She also organizes workshops to present the wool transformation process but she’s willing to go further: “I feel the link with the animal when I craft the fiber, the texture, the odor, knowing where it comes from. I’m always fascinated by this process.”

Little by little, Myriam crafts her project


Managing an educational farm, as small as it is, requires a lot of energy and interactions with people just passing through. It is time to change direction to find an activity that suits her more, and that allows people to stay longer on site. Myriam since childhood was immersed in the wool, creating, sewing, fibers; her mother was an outstanding seamstress. “Wool is a great matter; a renewable material with strong connection with the land and animals. Today the majority of the French wool is processed and worked in China with non-ecological methods and the result is not very good. Transforming the artisanal way the wool in France is to me a militant action in order to upgrade this noble material that has been completely forgotten.

To be profitable, Myriam adds to her small farm project, the eco-camping in a yurt. When she presents her case to banks, she gets seven loan refusals because this is too small a project, too alternative, with too little investments and in addition led by a single women. Support from the Guarantee Fund to the Initiative of Women who stands surety is not enough to convince bankers. Fortunately, a more open-minded bank manager agrees to support her.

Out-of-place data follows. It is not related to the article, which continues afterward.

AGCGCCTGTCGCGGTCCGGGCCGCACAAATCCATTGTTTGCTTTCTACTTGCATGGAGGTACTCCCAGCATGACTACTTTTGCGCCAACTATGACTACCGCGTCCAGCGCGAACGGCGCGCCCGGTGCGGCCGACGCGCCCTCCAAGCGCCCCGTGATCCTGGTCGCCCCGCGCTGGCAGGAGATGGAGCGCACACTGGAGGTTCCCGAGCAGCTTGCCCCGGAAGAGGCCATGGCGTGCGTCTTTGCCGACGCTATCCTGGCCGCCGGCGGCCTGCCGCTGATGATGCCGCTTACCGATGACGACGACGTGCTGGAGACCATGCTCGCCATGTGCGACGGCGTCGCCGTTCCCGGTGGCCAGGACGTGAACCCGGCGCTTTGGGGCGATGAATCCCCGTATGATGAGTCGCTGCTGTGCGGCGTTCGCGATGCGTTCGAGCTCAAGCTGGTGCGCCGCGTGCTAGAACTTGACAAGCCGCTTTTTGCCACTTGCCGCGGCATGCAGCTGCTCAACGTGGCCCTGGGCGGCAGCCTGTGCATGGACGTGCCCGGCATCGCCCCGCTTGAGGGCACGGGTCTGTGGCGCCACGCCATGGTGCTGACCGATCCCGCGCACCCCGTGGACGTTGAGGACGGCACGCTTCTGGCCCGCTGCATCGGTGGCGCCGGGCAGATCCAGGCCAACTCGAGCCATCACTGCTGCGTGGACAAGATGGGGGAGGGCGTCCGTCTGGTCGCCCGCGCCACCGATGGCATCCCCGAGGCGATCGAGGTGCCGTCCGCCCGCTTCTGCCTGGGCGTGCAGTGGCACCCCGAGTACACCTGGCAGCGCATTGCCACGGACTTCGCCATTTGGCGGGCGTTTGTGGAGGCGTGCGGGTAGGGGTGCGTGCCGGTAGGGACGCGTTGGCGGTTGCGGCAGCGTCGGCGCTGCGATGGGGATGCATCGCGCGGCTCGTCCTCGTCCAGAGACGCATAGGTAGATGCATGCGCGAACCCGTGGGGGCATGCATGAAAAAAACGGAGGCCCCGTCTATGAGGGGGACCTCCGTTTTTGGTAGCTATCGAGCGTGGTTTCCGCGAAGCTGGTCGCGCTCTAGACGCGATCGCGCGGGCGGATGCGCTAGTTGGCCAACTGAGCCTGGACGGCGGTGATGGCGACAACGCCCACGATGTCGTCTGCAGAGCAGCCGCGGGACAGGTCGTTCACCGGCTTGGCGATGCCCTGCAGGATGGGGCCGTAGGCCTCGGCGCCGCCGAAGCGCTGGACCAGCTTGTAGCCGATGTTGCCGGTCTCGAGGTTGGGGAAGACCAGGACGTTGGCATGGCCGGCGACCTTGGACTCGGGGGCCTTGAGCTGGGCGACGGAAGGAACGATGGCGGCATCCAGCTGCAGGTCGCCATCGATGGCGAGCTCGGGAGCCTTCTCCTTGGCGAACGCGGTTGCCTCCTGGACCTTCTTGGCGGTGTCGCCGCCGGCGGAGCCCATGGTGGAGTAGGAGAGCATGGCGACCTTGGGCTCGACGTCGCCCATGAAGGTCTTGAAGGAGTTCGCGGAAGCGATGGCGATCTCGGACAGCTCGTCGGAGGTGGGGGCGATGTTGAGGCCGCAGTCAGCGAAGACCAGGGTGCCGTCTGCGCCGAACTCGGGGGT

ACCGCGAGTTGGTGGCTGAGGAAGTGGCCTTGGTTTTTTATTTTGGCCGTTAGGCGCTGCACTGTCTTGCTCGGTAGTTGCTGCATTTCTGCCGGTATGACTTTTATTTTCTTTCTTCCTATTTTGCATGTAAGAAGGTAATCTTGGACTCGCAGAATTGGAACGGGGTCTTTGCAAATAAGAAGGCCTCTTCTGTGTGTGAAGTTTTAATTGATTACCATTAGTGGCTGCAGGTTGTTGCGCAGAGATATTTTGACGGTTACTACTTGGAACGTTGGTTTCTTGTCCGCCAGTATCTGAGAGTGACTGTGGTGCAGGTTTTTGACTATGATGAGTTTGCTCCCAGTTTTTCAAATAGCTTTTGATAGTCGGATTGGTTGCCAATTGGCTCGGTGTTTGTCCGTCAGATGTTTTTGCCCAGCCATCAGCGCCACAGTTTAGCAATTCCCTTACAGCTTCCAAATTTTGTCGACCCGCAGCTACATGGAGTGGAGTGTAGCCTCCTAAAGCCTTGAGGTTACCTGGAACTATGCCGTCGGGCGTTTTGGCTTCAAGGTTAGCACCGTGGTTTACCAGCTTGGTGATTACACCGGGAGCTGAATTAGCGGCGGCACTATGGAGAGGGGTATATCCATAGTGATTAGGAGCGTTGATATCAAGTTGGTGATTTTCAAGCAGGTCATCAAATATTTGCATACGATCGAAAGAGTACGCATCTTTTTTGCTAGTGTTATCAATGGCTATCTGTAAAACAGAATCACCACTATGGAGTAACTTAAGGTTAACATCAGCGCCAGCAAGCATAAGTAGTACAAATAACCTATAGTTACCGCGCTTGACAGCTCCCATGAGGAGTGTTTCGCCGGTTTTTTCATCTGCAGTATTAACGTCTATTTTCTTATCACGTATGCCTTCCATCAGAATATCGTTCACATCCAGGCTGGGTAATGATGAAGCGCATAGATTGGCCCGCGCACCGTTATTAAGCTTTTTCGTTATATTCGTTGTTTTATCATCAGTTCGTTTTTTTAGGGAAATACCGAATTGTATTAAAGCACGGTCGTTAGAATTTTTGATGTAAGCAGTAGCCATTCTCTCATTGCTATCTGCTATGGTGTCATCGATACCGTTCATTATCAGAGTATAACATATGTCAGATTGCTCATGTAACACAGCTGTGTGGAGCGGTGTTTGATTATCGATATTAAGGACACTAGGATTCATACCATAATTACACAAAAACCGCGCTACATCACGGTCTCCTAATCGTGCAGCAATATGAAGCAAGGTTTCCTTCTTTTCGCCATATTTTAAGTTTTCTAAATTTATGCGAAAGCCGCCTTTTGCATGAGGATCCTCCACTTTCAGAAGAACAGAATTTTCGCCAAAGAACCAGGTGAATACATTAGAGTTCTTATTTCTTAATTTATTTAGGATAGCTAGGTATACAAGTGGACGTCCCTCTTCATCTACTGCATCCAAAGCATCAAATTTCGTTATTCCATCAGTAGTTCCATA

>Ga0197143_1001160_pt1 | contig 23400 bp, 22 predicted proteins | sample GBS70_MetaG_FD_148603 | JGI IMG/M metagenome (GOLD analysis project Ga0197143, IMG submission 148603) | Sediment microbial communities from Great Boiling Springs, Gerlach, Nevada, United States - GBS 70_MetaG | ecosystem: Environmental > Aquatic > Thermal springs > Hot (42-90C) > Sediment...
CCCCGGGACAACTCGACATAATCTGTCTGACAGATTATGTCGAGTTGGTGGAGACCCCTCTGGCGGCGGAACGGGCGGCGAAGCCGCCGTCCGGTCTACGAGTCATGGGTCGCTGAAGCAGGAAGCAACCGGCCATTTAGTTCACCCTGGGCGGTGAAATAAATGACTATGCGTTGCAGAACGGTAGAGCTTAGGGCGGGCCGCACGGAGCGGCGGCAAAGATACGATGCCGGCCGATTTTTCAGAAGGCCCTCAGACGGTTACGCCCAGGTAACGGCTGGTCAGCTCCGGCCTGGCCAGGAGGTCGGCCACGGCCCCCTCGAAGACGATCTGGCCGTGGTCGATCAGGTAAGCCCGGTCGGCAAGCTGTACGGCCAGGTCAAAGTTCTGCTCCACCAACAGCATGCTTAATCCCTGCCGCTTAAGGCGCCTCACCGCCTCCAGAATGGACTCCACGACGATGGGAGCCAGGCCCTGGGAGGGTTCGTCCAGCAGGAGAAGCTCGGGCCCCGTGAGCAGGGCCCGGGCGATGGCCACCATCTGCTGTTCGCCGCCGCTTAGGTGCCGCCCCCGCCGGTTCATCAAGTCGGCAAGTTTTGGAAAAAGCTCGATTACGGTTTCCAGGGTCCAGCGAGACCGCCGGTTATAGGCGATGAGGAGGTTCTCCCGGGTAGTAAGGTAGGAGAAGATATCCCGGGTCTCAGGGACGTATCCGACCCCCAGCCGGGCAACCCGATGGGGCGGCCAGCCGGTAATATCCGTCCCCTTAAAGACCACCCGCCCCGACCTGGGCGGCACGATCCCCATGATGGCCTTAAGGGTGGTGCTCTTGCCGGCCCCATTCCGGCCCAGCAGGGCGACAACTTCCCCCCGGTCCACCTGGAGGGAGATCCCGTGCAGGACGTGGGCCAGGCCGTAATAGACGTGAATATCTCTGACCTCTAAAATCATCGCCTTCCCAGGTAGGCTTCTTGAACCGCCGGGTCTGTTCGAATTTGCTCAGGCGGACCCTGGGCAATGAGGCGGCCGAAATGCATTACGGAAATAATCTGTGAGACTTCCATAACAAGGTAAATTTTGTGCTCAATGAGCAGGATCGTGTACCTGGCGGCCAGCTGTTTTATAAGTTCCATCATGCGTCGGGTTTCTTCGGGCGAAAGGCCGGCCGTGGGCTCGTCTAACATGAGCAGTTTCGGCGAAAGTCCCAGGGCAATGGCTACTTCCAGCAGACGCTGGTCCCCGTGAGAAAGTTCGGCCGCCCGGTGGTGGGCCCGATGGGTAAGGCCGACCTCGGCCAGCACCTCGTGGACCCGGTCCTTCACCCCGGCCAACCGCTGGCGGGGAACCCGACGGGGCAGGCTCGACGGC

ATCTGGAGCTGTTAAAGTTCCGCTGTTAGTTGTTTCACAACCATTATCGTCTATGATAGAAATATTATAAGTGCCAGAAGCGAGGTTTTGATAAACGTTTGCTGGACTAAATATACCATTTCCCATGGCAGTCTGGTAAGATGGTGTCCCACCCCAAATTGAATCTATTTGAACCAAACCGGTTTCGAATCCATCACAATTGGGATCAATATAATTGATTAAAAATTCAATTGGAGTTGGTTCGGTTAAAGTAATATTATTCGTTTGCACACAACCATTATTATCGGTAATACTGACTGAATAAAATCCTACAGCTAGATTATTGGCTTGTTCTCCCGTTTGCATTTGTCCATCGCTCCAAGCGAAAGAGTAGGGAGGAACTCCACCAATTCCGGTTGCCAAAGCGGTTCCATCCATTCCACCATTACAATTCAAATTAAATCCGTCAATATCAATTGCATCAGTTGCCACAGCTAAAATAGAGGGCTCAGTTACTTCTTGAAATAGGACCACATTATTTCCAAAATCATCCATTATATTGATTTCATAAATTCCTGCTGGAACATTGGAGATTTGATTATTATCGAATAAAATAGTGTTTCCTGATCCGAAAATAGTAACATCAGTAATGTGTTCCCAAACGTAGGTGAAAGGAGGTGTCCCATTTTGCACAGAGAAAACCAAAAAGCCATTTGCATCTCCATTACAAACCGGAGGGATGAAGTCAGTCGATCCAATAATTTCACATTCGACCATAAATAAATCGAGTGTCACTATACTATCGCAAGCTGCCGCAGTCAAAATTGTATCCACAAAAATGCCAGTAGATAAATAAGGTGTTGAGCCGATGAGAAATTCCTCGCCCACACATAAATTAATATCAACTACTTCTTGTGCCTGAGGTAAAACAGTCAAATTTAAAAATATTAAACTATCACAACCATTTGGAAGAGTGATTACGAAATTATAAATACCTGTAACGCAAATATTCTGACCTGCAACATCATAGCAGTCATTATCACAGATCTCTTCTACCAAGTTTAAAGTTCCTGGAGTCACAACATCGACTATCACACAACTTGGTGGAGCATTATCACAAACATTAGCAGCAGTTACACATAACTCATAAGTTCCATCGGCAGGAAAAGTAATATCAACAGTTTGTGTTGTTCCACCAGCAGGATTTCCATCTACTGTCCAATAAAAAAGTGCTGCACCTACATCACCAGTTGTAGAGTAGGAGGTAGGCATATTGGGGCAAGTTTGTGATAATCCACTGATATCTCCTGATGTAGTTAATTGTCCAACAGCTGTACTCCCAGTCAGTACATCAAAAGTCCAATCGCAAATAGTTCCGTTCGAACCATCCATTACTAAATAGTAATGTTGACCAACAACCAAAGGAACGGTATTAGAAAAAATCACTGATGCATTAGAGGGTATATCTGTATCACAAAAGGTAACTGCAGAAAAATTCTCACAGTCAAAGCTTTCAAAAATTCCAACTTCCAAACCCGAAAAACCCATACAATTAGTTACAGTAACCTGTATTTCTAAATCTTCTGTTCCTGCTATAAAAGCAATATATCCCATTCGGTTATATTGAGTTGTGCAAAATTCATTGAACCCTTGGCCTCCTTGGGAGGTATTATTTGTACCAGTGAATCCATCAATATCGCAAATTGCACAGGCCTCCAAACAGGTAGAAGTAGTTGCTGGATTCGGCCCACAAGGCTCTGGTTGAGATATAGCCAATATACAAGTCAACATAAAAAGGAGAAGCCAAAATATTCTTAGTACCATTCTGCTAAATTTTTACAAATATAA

The first dye plants in place, she begins such as a magician numerous tests to find new colors. She presents her discoveries to campers and visitors during summer workshops on the farm.


Today, the wool business and eco-camping activities are in financial equilibrium, Myriam thinks she can generate a salary soon. Her wish is to grow the wool activity and contribute to the development of the French wool industry. Indeed, she plans to enroll in the association Nature et Progrès (an association that promotes organic agriculture) and participates in the creation of a charter for the organic textile sector. “I plan thereafter, if the wool business wins well, to limit camping and possibly book for people internships, with two activities full time you must ensure communication, paperwork etc … of each; it’s harder than you think to overlap both.”

His project seems to be on track; Myriam regularly hosts the European Days of Craftsmanship and received the award for best art craft for her processing of wool in 2014.

Advice for future new peasants

“I strongly advice WWOOFING (World Wide Opportunities in Organic Farming, a network where you can find organic farms to do volunteer work in exchange of food and bed) because you can experiment the daily life of the farmer, adapt to it and discover the reality of the job. “

 “Meet people that understand the spirit of your project.”

“Be perseverant without being crazy”

“Do not start alone, it is really hard. For instance being a couple can help to have add an extra revenue.